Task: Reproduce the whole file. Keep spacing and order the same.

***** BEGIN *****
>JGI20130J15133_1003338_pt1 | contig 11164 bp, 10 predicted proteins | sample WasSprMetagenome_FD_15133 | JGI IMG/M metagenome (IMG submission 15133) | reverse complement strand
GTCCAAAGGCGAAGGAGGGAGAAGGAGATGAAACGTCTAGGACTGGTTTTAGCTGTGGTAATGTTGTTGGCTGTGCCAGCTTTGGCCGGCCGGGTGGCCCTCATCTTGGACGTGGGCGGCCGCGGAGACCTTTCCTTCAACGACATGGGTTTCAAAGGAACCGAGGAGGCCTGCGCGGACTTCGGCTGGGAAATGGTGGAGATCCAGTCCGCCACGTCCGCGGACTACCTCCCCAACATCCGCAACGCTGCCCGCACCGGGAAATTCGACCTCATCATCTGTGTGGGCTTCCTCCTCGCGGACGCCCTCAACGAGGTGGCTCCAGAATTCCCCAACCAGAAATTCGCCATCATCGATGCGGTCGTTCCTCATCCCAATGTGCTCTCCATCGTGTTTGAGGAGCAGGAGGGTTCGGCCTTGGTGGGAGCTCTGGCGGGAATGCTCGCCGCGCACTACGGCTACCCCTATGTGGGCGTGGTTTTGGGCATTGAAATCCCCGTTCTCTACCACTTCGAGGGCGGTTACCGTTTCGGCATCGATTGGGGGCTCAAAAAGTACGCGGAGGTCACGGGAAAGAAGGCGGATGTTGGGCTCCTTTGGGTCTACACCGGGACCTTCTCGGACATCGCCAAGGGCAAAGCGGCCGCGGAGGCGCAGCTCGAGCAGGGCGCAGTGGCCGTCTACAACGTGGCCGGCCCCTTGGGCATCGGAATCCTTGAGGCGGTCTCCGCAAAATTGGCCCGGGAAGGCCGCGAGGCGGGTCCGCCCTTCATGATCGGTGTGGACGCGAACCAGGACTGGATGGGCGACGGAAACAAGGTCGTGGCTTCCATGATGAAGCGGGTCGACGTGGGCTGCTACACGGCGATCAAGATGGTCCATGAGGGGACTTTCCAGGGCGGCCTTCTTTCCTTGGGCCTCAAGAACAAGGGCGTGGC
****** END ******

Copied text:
>JGI20130J15133_1003338_pt1 | contig 11164 bp, 10 predicted proteins | sample WasSprMetagenome_FD_15133 | JGI IMG/M metagenome (IMG submission 15133) | reverse complement strand
GTCCAAAGGCGAAGGAGGGAGAAGGAGATGAAACGTCTAGGACTGGTTTTAGCTGTGGTAATGTTGTTGGCTGTGCCAGCTTTGGCCGGCCGGGTGGCCCTCATCTTGGACGTGGGCGGCCGCGGAGACCTTTCCTTCAACGACATGGGTTTCAAAGGAACCGAGGAGGCCTGCGCGGACTTCGGCTGGGAAATGGTGGAGATCCAGTCCGCCACGTCCGCGGACTACCTCCCCAACATCCGCAACGCTGCCCGCACCGGGAAATTCGACCTCATCATCTGTGTGGGCTTCCTCCTCGCGGACGCCCTCAACGAGGTGGCTCCAGAATTCCCCAACCAGAAATTCGCCATCATCGATGCGGTCGTTCCTCATCCCAATGTGCTCTCCATCGTGTTTGAGGAGCAGGAGGGTTCGGCCTTGGTGGGAGCTCTGGCGGGAATGCTCGCCGCGCACTACGGCTACCCCTATGTGGGCGTGGTTTTGGGCATTGAAATCCCCGTTCTCTACCACTTCGAGGGCGGTTACCGTTTCGGCATCGATTGGGGGCTCAAAAAGTACGCGGAGGTCACGGGAAAGAAGGCGGATGTTGGGCTCCTTTGGGTCTACACCGGGACCTTCTCGGACATCGCCAAGGGCAAAGCGGCCGCGGAGGCGCAGCTCGAGCAGGGCGCAGTGGCCGTCTACAACGTGGCCGGCCCCTTGGGCATCGGAATCCTTGAGGCGGTCTCCGCAAAATTGGCCCGGGAAGGCCGCGAGGCGGGTCCGCCCTTCATGATCGGTGTGGACGCGAACCAGGACTGGATGGGCGACGGAAACAAGGTCGTGGCTTCCATGATGAAGCGGGTCGACGTGGGCTGCTACACGGCGATCAAGATGGTCCATGAGGGGACTTTCCAGGGCGGCCTTCTTTCCTTGGGCCTCAAGAACAAGGGCGTGGC